- November 20, 1948
- October 20, 1978
- Not Active
Gunnar Nilsson was a racing driver from Sweden who won the British Formula 3 Championship before entering the Formula 1 World Championship. He recorded 31 starts in Formula One Grand Prix races, driving for Lotus in 1976 and 1977. He won the 1977 Belgian Grand Prix.
Late beginning of the racing career
He was born on November 20, 1948 in Helsingborg as a son of a real estate magnate Arvid Nilsson. Gunnar had a beautiful childhood and later he served in the Swedish navy as a submarine radio officer. After leaving the army, Nilsson studied engineering and became involved in motorsport. After graduating from the University of Stockholm, Gunnar worked in a family business but after a couple of months, he left the business to start his own transport business. Interestingly, Nilsson remained in the job even though he became an established international racing driver.
His progress was relatively slow. In 1972, he bought a Formula Vee and scored a win at Mantorp Park which was his only victory out of 10 races. The following year, Nilsson moved to Formula Super Vee series where he was driving for Ecurie Bonnier, owned by the famous Swedish racing driver Joakim Bonnier. His teammate was Freddy Kottulinsky, a father of Mikaela Ahlin-Kottulinsky, and his help was vital for the inexperienced Nilsson. Gunnar finished fifth in the series and proved that he is capable of achieving bigger things. The same year, Swedish racer also tasted the Formula 2 European Championship and finished 4th in the race at Norisring.
British Formula 3 championship title winner
In 1974, Nilsson bought March 743 powered by Toyota engine and entered the Swedish and the German Formula 3 Championships. Despite having a couple of accidents, mainly because he wasn't experienced enough, Nilsson finished 8th in the German Formula 3, while in his homeland he was 12th overall. However, his raw talent drew the attention of many teams. Finally, Nilsson decided to accept the invitation of March Team to compete in the British Formula 3 in 1975.
For the first time in his career, Gunnar had proper pre-season preparations, which is why he gave several amazing performances and achieved great results. Nilsson won eight races on the way to winning the Formula 3 title. At the same time, he was offered a drive in the Formula Atlantic and again he impressed with five consecutive wins, four of them being from pole position. He finished the season as a series runner-up even though he drove just in the final six races of the season!
Gunnar debuted in Formula 1 in 1976
Nilsson’s big moment arrived in 1976 when he debuted in the Formula 1 World Championship. Originally, the plan was to compete in Formula 2 but then an opportunity arrived to jump into the seat of Lotus, replacing his compatriot Ronnie Peterson. Unfortunately, the Lotus-Ford 77 car wasn’t any near to its famous predecessor Lotus 72.
Nilsson retired from eight out of nine opening races that year but surprised many by finishing 3rd, behind James Hunt and Niki Lauda, in the Spanish Grand Prix at Jarama. By the end of the season, Nilsson was once again 3rd, in the Austrian Grand Prix, this time he was behind John Watson and Jacques Laffite. He also picked points in Germany and Japan before taking the 10th place in the Drivers’ championship which was a good achievement for the rookie.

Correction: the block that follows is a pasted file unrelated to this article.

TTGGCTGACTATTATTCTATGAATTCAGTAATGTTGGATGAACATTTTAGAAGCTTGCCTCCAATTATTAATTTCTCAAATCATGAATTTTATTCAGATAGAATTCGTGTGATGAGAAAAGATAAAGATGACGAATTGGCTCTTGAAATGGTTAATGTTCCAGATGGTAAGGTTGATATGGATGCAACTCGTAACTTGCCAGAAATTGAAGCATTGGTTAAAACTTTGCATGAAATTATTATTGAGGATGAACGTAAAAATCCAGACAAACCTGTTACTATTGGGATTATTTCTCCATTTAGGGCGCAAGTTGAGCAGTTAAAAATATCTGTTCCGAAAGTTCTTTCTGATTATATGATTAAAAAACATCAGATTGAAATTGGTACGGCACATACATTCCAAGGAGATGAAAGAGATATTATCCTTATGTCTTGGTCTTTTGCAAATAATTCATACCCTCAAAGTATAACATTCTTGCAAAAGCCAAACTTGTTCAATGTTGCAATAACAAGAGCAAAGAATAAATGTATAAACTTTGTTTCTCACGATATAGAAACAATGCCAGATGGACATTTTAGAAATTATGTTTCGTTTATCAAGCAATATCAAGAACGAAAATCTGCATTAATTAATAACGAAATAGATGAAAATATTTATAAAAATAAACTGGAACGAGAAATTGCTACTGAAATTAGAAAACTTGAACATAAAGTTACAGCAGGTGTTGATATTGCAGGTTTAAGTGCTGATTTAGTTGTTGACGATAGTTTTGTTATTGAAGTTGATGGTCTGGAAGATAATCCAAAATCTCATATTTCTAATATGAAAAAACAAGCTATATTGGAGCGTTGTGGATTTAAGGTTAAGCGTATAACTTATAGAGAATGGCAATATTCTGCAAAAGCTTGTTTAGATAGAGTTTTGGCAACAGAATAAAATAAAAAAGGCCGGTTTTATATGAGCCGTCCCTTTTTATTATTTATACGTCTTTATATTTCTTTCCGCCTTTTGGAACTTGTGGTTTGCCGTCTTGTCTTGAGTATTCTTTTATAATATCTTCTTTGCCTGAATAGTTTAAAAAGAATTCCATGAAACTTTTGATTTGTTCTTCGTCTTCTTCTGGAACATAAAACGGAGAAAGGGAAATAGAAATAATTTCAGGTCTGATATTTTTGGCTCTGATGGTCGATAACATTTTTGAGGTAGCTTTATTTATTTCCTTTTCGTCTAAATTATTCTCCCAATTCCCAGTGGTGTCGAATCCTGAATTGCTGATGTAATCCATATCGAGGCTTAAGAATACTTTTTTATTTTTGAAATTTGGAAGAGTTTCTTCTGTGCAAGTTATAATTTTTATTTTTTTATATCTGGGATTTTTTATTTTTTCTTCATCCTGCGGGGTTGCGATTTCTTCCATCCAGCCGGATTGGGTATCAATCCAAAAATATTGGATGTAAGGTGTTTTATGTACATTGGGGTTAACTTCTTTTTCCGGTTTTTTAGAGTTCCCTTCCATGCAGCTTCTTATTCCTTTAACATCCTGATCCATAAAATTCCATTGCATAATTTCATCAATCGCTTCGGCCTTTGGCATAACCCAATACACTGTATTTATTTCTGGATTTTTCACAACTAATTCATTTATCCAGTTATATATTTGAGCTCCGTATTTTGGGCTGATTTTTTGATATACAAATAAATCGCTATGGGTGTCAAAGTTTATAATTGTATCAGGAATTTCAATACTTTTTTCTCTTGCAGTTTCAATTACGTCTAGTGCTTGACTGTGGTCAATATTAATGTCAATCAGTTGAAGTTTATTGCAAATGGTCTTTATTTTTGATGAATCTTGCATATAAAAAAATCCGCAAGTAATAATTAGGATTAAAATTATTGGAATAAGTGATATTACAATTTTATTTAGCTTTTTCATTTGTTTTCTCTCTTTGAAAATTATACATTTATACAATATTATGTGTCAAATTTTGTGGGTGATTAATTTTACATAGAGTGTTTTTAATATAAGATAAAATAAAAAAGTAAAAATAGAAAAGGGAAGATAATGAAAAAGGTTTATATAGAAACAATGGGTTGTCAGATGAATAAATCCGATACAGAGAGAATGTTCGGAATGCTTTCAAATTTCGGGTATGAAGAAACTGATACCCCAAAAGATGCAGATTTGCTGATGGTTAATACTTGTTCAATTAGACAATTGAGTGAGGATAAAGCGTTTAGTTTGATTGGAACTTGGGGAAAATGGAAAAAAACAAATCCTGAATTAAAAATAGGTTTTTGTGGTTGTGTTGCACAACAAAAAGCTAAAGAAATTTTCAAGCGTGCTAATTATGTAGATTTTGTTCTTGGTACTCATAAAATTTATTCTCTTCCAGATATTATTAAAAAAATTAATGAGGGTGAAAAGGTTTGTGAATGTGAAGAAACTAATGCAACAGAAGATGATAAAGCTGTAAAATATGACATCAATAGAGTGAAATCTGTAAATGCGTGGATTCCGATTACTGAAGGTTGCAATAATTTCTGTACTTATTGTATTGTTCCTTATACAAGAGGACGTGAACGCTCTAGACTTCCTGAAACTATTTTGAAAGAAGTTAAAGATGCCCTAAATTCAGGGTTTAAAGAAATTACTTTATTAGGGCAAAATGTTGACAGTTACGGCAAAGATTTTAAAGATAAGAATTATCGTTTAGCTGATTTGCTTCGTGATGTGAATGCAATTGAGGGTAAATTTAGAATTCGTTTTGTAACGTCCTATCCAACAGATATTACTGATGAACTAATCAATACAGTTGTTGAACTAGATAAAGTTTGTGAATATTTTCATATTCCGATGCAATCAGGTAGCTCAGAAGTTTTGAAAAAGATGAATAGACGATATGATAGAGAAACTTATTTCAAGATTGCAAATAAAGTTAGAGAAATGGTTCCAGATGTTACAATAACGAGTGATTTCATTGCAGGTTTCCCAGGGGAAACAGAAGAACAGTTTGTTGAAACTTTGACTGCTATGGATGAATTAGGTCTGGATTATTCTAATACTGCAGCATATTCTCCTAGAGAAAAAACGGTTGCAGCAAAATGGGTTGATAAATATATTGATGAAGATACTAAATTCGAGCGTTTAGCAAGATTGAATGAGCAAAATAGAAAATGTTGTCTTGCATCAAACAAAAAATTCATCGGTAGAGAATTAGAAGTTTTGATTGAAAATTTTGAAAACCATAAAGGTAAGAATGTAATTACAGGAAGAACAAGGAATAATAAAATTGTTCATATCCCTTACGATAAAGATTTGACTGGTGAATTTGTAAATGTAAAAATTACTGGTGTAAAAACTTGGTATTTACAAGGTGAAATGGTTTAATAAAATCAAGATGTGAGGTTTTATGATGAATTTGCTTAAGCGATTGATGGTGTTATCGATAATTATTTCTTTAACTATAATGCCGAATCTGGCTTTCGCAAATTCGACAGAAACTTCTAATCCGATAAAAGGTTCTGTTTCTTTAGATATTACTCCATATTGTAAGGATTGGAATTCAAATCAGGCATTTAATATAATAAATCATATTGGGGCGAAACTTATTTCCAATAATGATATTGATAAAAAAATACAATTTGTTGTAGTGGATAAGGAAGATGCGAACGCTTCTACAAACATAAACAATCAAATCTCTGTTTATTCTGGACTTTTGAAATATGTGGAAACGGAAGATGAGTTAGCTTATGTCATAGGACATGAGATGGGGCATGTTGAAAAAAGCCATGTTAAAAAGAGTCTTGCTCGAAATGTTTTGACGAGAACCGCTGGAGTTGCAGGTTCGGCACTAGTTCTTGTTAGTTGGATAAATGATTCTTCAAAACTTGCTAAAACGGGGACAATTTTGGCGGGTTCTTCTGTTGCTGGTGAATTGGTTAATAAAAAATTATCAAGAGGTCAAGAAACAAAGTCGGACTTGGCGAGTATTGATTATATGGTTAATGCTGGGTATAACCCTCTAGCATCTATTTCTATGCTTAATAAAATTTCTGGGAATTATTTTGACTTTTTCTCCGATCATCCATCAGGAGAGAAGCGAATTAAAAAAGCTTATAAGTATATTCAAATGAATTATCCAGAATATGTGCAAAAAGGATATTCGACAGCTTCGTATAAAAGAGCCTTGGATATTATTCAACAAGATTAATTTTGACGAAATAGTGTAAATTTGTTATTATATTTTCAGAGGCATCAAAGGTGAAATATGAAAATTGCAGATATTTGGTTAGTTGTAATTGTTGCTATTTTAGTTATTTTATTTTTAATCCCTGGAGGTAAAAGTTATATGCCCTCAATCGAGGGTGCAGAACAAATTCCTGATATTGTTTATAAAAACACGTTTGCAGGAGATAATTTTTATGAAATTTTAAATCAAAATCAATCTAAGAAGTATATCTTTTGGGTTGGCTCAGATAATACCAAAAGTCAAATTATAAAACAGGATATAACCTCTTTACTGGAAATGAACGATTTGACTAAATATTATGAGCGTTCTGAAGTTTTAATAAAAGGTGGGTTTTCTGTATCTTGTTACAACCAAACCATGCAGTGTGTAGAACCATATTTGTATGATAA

Driving alongside Andretti
Lotus team was happy with the Swede and decided to retain his services for 1977 when his teammate again was Mario Andretti. The car still wasn’t at the required level but Gunnar pulled out the maximum. He finished 5th in the Grand Prix of Spain and soon he scored his first and only F1 triumph in the Belgian Grand Prix at Zolder. On the wet track, Nilsson managed to overtake Lauda later in the race and won the race.
Before the end of the season, Nilsson took the 4th position in the French Grand Prix and was 3rd in the British Grand Prix, again losing to Hunt and Lauda. The final part of the campaign was disastrous because Gunnar was forced to retire from seven races in a row. At the end, he was 8th in the points but it was obvious that he was capable of achieving more if he had a more reliable car.
Short spell in other racing categories
During his Formula 1 days, Nilsson also experienced racing in other categories. He appeared in selected World Sportscar Championship events, as well as in the European Touring Cars Championship races. He also raced at ovals in the International Race of Champions series with a considerable success.
Illness forced him to retire
At the end of the 1977 season, Nilsson parted ways with Lotus and signed with a newly formed Arrows team. Unfortunately, in December of 1977 Gunnar was diagnosed with cancer during routine medical check in London and canceled the deal to drive in 1978. During intensive therapy, Nilsson was physically devastated but never lost a faith that he will return to racing.
Sadly, Nilsson lost his most important battle and died on 20th of October in London, at the age of 29. The world lost one of the most naturally gifted drivers of all time. His death arrived just five weeks after his close friend Ronnie Peterson was killed in the crash at Monza. Nilsson was present at the funeral which was his last public appearance.
A year after his death, Gunnar’s mother founded a Cancer Foundation named after her son. In June of 1979, the "Gunnar Nilsson Memorial Trophy" was held at Donington Park, a fundraiser for the foundation. A total of 5 F1 cars turned up. People were able to see the return and a final appearance of the Brabham 'fan car' and a former F1 champion James Hunt.